Segmented Leads for Deep Brain Stimulation in Patients with Parkinsonís Disease

Special Issue – Clinical Neurophysiology

Austin Neurol & Neurosci. 2017; 2(1): 1018.

Segmented Leads for Deep Brain Stimulation in Patients with Parkinson’s Disease

Bour LJ*

Department of Neurology/Clinical Neurophysiology, Academic Medical Center, University of Amsterdam, Netherlands

*Corresponding author: Lo J. Bour, Department of Neurology/Clinical Neurophysiology, Academic Medical Center, University of Amsterdam, Netherlands

Received: April 04, 2017; Accepted: May 15, 2017; Published: May 22, 2017

Limitations of Conventional DBS Leads

Deep Brain Stimulation (DBS) of the Sub-Thalamic Nucleus (STN) is an effective treatment for Parkinson Disease (PD) [1]. The efficacy of DBS may be limited by current spread into adjacent structures, inducing side effects such as muscle contractions, dysarthria, and cognitive or behavioral disturbances [2]. The goal is to have the largest Therapeutic Window (TW) as possible, i.e. the largest difference between the lowest threshold for therapeutic effect and the highest threshold for adverse effects. The most effective position for obtaining the best therapeutic effect in PD has been demonstrated to be the dorsolateral area of the STN. This means that this area in fact is considerably smaller than the size of the STN itself (about 40%) and, therefore, for STN-DBS precise targeting within an accuracy of 1-2 mm is required. Conventional DBS leads (CC) have not been changed in the past decennia and harbor 4 ring-shaped contacts. Adjacent contacts from center to center are separated by 2 mm. In total the distance from the center of the most dorsal contact point #3 to the center of the most ventral contact point #0 subtends six millimeter in depth (Figure 1).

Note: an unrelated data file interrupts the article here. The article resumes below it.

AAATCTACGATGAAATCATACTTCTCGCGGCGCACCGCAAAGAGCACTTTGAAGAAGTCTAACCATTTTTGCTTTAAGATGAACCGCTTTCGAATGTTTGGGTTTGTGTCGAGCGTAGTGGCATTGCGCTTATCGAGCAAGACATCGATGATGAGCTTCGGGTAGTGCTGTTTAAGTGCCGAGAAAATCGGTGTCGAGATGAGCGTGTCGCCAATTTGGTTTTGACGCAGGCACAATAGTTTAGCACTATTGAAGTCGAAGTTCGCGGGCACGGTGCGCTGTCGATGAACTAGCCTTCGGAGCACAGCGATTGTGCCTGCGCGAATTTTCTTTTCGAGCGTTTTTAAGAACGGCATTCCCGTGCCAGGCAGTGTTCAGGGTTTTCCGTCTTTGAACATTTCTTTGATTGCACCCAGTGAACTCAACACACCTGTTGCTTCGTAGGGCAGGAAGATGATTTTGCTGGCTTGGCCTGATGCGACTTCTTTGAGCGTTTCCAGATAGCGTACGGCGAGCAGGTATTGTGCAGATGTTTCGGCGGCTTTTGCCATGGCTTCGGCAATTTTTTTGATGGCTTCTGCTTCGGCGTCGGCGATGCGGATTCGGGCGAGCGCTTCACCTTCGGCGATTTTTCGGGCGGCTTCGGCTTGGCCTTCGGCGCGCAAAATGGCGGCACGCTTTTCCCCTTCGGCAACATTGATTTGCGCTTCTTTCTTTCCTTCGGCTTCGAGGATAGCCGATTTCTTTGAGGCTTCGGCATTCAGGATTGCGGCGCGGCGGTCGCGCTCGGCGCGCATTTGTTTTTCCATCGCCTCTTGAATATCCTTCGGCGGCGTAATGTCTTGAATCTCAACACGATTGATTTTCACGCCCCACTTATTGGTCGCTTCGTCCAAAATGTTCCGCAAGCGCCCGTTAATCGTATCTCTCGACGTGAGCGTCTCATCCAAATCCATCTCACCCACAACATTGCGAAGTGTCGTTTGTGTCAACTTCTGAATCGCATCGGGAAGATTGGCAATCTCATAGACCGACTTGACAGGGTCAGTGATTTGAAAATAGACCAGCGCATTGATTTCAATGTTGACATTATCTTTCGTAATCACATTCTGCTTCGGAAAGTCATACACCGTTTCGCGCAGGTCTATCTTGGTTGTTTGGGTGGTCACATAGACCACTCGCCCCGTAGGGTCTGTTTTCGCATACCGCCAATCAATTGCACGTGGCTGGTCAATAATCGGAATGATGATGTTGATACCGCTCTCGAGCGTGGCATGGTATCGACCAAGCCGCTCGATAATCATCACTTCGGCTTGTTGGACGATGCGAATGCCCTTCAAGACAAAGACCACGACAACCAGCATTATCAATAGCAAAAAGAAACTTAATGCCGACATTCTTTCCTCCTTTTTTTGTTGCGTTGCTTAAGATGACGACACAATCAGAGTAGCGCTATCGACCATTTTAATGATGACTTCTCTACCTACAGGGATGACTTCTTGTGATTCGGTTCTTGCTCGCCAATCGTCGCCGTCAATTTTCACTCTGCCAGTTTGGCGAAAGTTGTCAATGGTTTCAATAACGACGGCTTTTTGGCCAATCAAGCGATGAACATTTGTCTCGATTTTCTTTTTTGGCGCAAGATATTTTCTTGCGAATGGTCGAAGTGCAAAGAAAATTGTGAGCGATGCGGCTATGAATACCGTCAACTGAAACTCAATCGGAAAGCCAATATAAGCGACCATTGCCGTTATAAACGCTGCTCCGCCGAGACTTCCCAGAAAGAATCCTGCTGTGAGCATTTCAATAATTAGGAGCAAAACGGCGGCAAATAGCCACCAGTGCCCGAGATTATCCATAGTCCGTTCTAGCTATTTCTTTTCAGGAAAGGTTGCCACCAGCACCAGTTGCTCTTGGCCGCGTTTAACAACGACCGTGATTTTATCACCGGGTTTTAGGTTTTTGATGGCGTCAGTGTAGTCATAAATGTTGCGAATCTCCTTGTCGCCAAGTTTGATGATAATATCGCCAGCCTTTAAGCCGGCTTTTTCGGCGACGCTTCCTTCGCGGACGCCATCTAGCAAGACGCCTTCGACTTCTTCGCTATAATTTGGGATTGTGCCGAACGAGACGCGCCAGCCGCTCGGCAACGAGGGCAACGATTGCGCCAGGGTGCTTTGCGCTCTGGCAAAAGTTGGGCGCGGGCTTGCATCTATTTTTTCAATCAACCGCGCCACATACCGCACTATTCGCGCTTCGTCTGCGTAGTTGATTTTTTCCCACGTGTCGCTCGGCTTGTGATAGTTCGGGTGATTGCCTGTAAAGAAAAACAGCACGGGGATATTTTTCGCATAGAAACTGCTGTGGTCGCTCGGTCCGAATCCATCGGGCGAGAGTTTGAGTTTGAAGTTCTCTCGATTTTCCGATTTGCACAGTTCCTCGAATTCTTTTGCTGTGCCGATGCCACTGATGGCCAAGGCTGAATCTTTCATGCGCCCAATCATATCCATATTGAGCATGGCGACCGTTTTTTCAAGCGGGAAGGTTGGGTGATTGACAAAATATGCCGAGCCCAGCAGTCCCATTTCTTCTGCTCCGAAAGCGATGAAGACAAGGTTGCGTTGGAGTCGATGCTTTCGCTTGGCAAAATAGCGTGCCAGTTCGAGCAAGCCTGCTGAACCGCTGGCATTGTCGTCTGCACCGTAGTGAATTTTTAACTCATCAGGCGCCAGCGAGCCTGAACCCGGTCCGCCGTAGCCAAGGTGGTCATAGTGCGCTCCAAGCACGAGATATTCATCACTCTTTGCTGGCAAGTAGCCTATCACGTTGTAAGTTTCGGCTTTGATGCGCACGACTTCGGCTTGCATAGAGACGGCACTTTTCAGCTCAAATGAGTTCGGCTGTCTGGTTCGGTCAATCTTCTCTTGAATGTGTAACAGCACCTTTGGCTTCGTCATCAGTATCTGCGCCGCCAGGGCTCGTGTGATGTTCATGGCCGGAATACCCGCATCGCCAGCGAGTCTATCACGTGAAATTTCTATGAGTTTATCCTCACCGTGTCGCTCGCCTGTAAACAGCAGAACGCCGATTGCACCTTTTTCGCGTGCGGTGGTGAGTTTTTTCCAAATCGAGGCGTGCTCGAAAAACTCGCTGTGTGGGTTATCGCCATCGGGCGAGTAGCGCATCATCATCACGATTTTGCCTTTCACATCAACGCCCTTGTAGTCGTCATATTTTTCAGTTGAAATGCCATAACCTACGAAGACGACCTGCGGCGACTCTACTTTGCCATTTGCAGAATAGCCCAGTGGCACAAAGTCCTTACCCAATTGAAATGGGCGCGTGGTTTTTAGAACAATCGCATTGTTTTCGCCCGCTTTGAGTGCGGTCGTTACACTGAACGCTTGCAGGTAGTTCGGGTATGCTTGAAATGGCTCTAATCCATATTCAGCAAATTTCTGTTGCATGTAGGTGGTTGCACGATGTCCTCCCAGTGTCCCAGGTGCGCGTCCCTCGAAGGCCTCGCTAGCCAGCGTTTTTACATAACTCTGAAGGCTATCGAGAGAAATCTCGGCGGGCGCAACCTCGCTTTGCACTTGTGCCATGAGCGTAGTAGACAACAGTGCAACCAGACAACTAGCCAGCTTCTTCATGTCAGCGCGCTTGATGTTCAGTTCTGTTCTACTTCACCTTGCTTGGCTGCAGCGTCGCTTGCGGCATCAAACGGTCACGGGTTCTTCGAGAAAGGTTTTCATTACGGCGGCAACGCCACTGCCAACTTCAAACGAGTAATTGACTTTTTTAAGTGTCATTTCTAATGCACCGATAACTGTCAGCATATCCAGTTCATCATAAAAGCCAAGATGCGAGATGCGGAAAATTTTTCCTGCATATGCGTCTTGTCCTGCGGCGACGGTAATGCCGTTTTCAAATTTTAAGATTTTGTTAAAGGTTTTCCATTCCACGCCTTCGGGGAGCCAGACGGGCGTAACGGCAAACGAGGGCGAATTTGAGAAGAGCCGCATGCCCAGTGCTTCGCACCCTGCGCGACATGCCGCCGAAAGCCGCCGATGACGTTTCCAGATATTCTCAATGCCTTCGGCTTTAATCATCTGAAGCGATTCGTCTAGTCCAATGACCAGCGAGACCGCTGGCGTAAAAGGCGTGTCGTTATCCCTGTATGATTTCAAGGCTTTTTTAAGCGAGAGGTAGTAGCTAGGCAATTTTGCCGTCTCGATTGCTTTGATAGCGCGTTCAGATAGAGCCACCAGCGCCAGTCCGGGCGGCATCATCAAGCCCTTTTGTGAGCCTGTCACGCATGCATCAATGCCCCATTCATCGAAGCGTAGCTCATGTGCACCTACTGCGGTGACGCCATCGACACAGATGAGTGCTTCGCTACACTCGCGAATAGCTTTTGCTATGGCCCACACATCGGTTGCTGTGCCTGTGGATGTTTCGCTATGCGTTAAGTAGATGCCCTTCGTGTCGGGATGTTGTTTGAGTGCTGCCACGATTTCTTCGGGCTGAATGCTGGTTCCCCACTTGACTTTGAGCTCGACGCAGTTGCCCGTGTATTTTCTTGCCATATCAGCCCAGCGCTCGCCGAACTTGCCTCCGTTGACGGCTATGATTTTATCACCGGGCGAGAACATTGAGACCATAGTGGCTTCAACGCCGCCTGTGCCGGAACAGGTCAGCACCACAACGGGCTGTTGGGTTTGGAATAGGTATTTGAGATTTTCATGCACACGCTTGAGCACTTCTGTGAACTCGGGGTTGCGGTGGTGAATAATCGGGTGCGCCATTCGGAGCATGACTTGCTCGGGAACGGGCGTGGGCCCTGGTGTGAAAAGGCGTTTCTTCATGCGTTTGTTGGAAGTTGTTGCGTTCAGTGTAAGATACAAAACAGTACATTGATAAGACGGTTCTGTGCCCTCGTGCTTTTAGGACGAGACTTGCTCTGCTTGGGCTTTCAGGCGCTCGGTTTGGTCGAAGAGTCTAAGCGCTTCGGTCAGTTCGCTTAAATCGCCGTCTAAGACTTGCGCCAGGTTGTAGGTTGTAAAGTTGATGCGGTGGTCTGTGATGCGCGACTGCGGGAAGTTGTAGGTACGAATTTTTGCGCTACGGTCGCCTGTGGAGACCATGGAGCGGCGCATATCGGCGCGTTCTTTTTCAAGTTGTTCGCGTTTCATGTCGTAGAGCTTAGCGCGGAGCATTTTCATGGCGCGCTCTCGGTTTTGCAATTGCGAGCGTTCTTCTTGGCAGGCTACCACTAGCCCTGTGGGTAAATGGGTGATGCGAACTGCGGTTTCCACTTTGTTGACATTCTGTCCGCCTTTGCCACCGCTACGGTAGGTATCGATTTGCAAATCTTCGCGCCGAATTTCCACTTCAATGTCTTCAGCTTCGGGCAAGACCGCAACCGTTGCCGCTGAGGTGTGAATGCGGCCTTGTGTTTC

Imaging in the past decennia has improved considerably by high precision 3D MRI and its ultimate accuracy is about 1-2 mm [3]. Other inaccuracies in the surgical procedure including the final placement of the lead may add up to the total inaccuracy of the procedure [4]. This means statistically that in some of the patients the deviation of the optimum target position will be larger than 1-2 mm. CC leads do not have sufficient degrees of freedom to correct sufficiently for too large positional error. Particularly when the target is located 2-3 mm too lateral or too medial the current has to be increased considerably such that adjacent structures are stimulated, leading to unwanted adverse effects (Figure 2) and a decrease of the TW.